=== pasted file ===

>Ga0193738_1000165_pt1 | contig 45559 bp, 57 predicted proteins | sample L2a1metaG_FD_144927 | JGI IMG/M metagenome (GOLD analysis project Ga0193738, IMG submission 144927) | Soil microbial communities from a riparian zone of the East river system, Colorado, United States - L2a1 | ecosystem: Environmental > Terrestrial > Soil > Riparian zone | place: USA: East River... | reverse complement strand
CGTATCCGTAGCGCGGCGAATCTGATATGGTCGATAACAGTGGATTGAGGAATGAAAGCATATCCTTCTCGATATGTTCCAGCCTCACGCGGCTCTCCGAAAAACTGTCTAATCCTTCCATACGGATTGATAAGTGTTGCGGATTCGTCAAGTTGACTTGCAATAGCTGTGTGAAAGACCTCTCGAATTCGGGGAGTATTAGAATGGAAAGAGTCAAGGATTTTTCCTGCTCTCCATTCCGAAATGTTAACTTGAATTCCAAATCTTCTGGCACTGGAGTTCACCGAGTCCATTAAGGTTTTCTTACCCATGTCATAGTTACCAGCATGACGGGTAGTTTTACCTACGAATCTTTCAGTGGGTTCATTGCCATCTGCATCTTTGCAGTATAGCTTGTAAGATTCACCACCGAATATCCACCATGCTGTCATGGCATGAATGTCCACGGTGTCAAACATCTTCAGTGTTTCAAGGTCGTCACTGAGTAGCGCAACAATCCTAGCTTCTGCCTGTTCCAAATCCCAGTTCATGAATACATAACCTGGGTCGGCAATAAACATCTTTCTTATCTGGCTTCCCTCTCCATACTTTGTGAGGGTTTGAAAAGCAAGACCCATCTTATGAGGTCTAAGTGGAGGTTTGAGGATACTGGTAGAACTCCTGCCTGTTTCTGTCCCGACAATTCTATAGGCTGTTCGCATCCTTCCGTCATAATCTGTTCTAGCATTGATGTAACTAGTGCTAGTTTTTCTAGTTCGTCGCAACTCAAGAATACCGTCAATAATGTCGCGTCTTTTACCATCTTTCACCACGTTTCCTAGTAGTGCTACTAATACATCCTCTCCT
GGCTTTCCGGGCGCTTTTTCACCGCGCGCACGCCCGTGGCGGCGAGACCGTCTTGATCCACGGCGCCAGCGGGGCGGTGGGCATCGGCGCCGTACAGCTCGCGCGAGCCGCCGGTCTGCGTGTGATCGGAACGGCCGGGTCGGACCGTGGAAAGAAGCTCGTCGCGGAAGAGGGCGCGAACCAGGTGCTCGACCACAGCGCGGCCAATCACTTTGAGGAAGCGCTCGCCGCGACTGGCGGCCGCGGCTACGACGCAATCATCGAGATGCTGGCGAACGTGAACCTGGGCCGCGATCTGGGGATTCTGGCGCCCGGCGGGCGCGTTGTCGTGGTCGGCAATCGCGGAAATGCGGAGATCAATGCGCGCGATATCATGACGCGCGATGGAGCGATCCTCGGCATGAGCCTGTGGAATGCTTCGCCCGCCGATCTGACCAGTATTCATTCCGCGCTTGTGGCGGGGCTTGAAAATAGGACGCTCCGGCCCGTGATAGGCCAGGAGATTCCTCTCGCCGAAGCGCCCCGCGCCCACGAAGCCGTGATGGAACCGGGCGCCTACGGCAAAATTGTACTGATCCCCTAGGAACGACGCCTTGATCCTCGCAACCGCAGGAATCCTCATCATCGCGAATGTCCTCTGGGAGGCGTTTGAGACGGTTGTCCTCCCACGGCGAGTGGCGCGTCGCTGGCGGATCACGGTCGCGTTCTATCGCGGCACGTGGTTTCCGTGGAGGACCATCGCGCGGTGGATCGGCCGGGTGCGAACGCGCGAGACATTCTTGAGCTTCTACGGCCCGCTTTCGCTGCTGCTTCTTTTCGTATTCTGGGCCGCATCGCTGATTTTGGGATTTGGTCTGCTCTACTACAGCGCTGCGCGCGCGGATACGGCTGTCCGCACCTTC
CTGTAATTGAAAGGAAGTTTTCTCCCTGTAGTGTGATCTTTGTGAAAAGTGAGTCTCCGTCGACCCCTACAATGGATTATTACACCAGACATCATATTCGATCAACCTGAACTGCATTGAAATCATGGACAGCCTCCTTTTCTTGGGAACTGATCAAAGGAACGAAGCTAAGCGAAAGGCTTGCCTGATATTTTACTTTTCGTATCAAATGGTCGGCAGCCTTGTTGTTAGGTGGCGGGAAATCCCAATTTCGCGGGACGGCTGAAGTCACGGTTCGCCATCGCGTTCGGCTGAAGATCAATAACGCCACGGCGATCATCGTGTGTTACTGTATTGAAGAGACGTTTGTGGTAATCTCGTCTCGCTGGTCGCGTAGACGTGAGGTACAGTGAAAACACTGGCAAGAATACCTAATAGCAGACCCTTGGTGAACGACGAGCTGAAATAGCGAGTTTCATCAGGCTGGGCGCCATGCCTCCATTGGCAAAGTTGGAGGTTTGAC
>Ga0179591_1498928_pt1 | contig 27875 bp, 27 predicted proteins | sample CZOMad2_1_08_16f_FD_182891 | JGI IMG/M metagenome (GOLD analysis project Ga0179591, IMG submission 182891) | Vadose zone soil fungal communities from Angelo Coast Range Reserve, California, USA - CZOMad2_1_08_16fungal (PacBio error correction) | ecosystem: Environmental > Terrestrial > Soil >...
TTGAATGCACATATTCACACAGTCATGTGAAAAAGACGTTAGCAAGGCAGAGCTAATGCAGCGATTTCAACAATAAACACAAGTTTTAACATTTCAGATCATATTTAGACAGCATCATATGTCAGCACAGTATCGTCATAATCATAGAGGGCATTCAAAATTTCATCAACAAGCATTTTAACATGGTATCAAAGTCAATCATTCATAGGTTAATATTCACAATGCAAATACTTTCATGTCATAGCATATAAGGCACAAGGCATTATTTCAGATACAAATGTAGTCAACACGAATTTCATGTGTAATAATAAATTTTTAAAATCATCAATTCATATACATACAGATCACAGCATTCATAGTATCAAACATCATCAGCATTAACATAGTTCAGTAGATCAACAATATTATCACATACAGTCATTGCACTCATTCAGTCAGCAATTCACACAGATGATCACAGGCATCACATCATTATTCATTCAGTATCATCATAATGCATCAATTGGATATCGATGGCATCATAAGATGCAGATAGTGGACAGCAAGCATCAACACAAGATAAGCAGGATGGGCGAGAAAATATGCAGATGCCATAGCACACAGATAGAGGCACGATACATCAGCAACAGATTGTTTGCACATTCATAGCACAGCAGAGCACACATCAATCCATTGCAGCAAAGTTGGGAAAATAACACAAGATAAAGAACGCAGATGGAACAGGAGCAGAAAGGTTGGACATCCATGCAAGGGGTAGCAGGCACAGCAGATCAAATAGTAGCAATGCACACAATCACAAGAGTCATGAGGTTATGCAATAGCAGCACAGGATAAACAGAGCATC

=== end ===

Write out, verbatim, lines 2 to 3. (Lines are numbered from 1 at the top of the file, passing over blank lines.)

CGTATCCGTAGCGCGGCGAATCTGATATGGTCGATAACAGTGGATTGAGGAATGAAAGCATATCCTTCTCGATATGTTCCAGCCTCACGCGGCTCTCCGAAAAACTGTCTAATCCTTCCATACGGATTGATAAGTGTTGCGGATTCGTCAAGTTGACTTGCAATAGCTGTGTGAAAGACCTCTCGAATTCGGGGAGTATTAGAATGGAAAGAGTCAAGGATTTTTCCTGCTCTCCATTCCGAAATGTTAACTTGAATTCCAAATCTTCTGGCACTGGAGTTCACCGAGTCCATTAAGGTTTTCTTACCCATGTCATAGTTACCAGCATGACGGGTAGTTTTACCTACGAATCTTTCAGTGGGTTCATTGCCATCTGCATCTTTGCAGTATAGCTTGTAAGATTCACCACCGAATATCCACCATGCTGTCATGGCATGAATGTCCACGGTGTCAAACATCTTCAGTGTTTCAAGGTCGTCACTGAGTAGCGCAACAATCCTAGCTTCTGCCTGTTCCAAATCCCAGTTCATGAATACATAACCTGGGTCGGCAATAAACATCTTTCTTATCTGGCTTCCCTCTCCATACTTTGTGAGGGTTTGAAAAGCAAGACCCATCTTATGAGGTCTAAGTGGAGGTTTGAGGATACTGGTAGAACTCCTGCCTGTTTCTGTCCCGACAATTCTATAGGCTGTTCGCATCCTTCCGTCATAATCTGTTCTAGCATTGATGTAACTAGTGCTAGTTTTTCTAGTTCGTCGCAACTCAAGAATACCGTCAATAATGTCGCGTCTTTTACCATCTTTCACCACGTTTCCTAGTAGTGCTACTAATACATCCTCTCCT
GGCTTTCCGGGCGCTTTTTCACCGCGCGCACGCCCGTGGCGGCGAGACCGTCTTGATCCACGGCGCCAGCGGGGCGGTGGGCATCGGCGCCGTACAGCTCGCGCGAGCCGCCGGTCTGCGTGTGATCGGAACGGCCGGGTCGGACCGTGGAAAGAAGCTCGTCGCGGAAGAGGGCGCGAACCAGGTGCTCGACCACAGCGCGGCCAATCACTTTGAGGAAGCGCTCGCCGCGACTGGCGGCCGCGGCTACGACGCAATCATCGAGATGCTGGCGAACGTGAACCTGGGCCGCGATCTGGGGATTCTGGCGCCCGGCGGGCGCGTTGTCGTGGTCGGCAATCGCGGAAATGCGGAGATCAATGCGCGCGATATCATGACGCGCGATGGAGCGATCCTCGGCATGAGCCTGTGGAATGCTTCGCCCGCCGATCTGACCAGTATTCATTCCGCGCTTGTGGCGGGGCTTGAAAATAGGACGCTCCGGCCCGTGATAGGCCAGGAGATTCCTCTCGCCGAAGCGCCCCGCGCCCACGAAGCCGTGATGGAACCGGGCGCCTACGGCAAAATTGTACTGATCCCCTAGGAACGACGCCTTGATCCTCGCAACCGCAGGAATCCTCATCATCGCGAATGTCCTCTGGGAGGCGTTTGAGACGGTTGTCCTCCCACGGCGAGTGGCGCGTCGCTGGCGGATCACGGTCGCGTTCTATCGCGGCACGTGGTTTCCGTGGAGGACCATCGCGCGGTGGATCGGCCGGGTGCGAACGCGCGAGACATTCTTGAGCTTCTACGGCCCGCTTTCGCTGCTGCTTCTTTTCGTATTCTGGGCCGCATCGCTGATTTTGGGATTTGGTCTGCTCTACTACAGCGCTGCGCGCGCGGATACGGCTGTCCGCACCTTC